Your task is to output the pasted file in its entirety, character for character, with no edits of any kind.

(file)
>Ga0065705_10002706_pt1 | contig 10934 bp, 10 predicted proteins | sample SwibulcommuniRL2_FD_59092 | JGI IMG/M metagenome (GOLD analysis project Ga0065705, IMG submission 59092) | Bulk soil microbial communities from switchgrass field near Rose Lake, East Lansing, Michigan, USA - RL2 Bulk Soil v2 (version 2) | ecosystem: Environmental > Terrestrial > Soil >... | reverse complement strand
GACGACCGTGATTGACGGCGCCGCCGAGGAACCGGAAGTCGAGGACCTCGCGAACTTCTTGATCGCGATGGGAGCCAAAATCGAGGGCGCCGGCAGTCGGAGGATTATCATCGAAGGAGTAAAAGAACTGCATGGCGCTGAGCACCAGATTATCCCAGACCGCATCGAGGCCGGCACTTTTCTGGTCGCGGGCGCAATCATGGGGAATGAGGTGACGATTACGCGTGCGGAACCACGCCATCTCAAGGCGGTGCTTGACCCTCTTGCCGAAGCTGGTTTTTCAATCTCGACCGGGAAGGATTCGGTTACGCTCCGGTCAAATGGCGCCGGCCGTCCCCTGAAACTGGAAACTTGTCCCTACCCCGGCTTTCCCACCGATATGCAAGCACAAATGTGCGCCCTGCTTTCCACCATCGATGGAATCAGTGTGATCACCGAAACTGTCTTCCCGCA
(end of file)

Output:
>Ga0065705_10002706_pt1 | contig 10934 bp, 10 predicted proteins | sample SwibulcommuniRL2_FD_59092 | JGI IMG/M metagenome (GOLD analysis project Ga0065705, IMG submission 59092) | Bulk soil microbial communities from switchgrass field near Rose Lake, East Lansing, Michigan, USA - RL2 Bulk Soil v2 (version 2) | ecosystem: Environmental > Terrestrial > Soil >... | reverse complement strand
GACGACCGTGATTGACGGCGCCGCCGAGGAACCGGAAGTCGAGGACCTCGCGAACTTCTTGATCGCGATGGGAGCCAAAATCGAGGGCGCCGGCAGTCGGAGGATTATCATCGAAGGAGTAAAAGAACTGCATGGCGCTGAGCACCAGATTATCCCAGACCGCATCGAGGCCGGCACTTTTCTGGTCGCGGGCGCAATCATGGGGAATGAGGTGACGATTACGCGTGCGGAACCACGCCATCTCAAGGCGGTGCTTGACCCTCTTGCCGAAGCTGGTTTTTCAATCTCGACCGGGAAGGATTCGGTTACGCTCCGGTCAAATGGCGCCGGCCGTCCCCTGAAACTGGAAACTTGTCCCTACCCCGGCTTTCCCACCGATATGCAAGCACAAATGTGCGCCCTGCTTTCCACCATCGATGGAATCAGTGTGATCACCGAAACTGTCTTCCCGCA